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Tagged: proposition 8

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Dronenburg and Reasonableness

San Diego County Clerk Ernest Dronenburg filed a petition yesterday seeking to prevent California county clerks from issuing marriage licenses to same-sex couples until a set of legal issues have been clarified. A reporter from the Union-Tribune called me to discuss the filing, and I ended up being quoted for the idea that the filing was “reasonable” because of legal uncertainties, as a sort of counter-balance to an Aaron Caplan quote that the request will not not “go far.”

Both of which are, I think, correct — but in different ways. Due to the limits of the newspaper medium, a twenty-minute phone interview ended up condensed into a soundbite which — well, which may not seem reasonable. I suspect that this has to do with word limits and editors and the need for a news story with a particular narrative balance. (“I mostly agree with what the other guy said” is a boring article.) But here on blog, we can elaborate in more detail on exactly which ways the Dronenburg filing may or may not be reasonable. Read More

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A correction on the purported “plausible deniability” quote

The Perry hearings have been underway for a few days now, and yesterday’s hearing contained some particularly interesting material.

Yesterday’s hearings certainly contained some helpful material for marriage equality advocates. For instance, as Shannon Minter notes at Pam’s House Blend,

In some of the most dramatic evidence presented to date, Professor Segura commented upon a number of documents that provided a shocking glimpse of just how deeply the Catholic and Mormon churches were involved in supporting Prop 8 and intertwined with the official pro-Prop 8 campaign. “One document sent by executive director of the Conference of Catholic Bishops to bishops in California thanked the Catholic Conference for its “unusual” efforts in supporting Prop 8 and applauded the Mormon church for its “financial, organizational, and managerial contributions” to the campaign.” Other documents detailed the Mormon Church’s extensive collaboration with the campaign, including mobilizing more than 20,000 volunteers and coordinating messaging and fundraising. Professor Segura testified that this level of coordination among powerful religious groups to target a particular group was unprecedented.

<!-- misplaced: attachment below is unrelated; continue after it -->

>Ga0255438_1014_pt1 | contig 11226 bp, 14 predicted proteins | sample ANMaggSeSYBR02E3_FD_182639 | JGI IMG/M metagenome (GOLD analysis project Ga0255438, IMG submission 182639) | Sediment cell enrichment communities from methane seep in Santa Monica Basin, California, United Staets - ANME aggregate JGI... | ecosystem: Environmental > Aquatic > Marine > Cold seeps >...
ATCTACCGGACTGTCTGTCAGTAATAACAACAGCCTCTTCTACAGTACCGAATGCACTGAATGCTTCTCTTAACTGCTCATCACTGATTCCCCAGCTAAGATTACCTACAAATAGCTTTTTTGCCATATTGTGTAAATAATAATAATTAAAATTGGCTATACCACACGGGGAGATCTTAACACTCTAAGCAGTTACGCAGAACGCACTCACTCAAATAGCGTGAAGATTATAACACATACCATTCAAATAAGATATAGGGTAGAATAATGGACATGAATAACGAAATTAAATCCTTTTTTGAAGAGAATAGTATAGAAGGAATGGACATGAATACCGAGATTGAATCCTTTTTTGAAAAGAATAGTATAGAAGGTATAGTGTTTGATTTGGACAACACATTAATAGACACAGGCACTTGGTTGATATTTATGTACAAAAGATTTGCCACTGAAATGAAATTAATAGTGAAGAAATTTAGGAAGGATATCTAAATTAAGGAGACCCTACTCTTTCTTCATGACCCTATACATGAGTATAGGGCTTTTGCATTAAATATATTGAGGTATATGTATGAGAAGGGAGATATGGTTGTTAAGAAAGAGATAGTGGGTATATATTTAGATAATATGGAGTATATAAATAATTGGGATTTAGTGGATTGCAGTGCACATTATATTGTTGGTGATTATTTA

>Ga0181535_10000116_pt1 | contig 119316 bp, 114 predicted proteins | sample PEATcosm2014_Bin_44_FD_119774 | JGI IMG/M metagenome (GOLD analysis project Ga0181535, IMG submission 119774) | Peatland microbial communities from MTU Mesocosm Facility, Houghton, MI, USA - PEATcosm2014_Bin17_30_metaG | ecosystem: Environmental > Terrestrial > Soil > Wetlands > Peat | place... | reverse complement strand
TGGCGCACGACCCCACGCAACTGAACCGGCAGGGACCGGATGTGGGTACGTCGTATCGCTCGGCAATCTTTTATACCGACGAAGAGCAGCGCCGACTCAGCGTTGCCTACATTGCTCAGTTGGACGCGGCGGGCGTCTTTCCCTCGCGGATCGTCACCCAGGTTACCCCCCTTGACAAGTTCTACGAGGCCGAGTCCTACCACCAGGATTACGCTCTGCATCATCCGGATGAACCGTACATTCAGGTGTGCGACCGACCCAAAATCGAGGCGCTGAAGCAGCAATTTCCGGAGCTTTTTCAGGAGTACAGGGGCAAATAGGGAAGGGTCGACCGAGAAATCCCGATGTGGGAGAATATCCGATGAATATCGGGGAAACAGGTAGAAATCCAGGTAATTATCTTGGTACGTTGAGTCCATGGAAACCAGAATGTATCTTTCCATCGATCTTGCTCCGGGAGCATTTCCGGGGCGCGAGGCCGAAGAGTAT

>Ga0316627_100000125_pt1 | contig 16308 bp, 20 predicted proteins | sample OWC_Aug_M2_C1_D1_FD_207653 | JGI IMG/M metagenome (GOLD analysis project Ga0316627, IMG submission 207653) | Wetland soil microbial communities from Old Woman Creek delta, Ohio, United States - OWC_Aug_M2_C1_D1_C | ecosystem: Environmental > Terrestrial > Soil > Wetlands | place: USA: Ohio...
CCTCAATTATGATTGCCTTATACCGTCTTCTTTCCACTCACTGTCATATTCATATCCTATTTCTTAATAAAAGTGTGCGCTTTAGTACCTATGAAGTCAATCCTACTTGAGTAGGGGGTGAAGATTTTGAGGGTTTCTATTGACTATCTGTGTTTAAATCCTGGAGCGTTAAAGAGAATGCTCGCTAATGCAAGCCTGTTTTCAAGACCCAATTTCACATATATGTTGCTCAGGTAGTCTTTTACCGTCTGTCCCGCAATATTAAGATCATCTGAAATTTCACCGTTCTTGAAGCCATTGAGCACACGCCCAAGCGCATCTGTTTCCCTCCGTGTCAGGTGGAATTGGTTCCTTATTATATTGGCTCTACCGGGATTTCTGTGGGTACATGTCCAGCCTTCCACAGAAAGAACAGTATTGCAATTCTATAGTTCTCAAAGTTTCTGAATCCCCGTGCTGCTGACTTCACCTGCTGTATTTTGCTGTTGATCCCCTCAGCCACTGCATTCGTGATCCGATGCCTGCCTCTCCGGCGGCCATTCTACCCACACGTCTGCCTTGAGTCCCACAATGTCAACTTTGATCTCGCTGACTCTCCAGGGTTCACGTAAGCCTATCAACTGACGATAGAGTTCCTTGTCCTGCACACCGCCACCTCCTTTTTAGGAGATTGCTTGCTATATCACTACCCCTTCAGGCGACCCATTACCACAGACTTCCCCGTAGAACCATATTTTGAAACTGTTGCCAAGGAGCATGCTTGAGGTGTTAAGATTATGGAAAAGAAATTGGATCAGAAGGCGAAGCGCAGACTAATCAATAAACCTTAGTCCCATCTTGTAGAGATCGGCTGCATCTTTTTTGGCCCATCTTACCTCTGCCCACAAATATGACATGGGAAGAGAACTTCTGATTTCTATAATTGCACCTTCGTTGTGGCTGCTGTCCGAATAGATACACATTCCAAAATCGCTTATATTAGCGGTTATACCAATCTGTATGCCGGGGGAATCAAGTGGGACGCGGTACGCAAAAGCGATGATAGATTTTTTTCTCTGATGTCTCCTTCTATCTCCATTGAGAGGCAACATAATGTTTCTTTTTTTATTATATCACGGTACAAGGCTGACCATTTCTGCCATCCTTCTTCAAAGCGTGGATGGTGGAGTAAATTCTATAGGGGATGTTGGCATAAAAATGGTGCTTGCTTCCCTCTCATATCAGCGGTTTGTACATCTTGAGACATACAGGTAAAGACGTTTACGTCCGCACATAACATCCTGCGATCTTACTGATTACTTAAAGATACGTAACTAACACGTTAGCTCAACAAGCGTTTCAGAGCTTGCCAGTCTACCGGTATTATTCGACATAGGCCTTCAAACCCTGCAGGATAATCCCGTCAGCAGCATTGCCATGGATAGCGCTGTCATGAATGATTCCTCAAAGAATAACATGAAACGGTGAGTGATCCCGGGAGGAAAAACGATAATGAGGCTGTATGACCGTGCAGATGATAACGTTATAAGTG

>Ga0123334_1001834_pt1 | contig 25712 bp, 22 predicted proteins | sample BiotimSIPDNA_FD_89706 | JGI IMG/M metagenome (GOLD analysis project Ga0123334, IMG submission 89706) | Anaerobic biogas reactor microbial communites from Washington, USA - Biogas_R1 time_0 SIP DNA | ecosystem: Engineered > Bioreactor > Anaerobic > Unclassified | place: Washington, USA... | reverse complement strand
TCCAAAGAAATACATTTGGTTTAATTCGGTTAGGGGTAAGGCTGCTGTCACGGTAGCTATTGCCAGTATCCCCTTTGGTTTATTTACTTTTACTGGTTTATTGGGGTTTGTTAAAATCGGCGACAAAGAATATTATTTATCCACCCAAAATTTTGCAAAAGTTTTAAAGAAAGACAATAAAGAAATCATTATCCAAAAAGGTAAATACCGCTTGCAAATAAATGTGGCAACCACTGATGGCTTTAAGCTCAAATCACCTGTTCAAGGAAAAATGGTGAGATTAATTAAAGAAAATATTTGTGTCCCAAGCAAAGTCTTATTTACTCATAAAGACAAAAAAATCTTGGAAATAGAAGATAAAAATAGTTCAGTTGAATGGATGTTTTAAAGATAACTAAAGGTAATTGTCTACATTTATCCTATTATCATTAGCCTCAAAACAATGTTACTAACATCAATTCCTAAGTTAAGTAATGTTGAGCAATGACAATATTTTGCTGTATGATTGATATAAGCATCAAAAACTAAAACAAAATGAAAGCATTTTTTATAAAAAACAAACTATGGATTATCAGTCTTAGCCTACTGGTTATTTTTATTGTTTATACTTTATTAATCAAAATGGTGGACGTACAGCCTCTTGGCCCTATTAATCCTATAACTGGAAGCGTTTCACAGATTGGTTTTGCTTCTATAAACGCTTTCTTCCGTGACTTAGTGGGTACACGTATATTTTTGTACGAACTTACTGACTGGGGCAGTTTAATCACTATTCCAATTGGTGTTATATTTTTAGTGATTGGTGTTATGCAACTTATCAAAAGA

All of this is correct; and it’s also correct that the paper trail being established (including yesterday) will be immensely helpful for marriage equality advocates.

However, an overstated report of an “explosive” document about plausible deniability has also been making the rounds. That report is incorrect. Read More

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One Year of Prop 8: A recap

A year ago today, California voters adopted Proposition 8 by a 52-48 margin. Last night, voters on the other side of the country voted the same way, by almost exactly the same margin.

I was interviewed earlier today about the issue, and the anchor asked a few questions like “What happened?” and “What’s next?” In the interview environment, I could give only quick sound bite answers. But those are complicated questions which deserve deeper discussion. So in this post, I’ll talk about what has happened in the marriage equality movement over the past year; and in a follow up, I’ll talk about what’s next for marriage equality. Read More

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Prop 8 ruling to come down on Tuesday

From the court’s own website:

The California Supreme Court has announced that it will issue an opinion in three cases challenging the constitutionality of Proposition 8 at 10 a.m. on Tuesday, May 26, 2009.

I’ve previously blogged some analysis of the case. Like most other observers, I expect that the court will reject both the revision/amendment challenge and the fundamental rights challenge, but will not retroactively nullify the 18,000 marriages that took place before November. That would be, in effect, a partial victory for both sides.

I guess we’ll find out one way or another this Tuesday.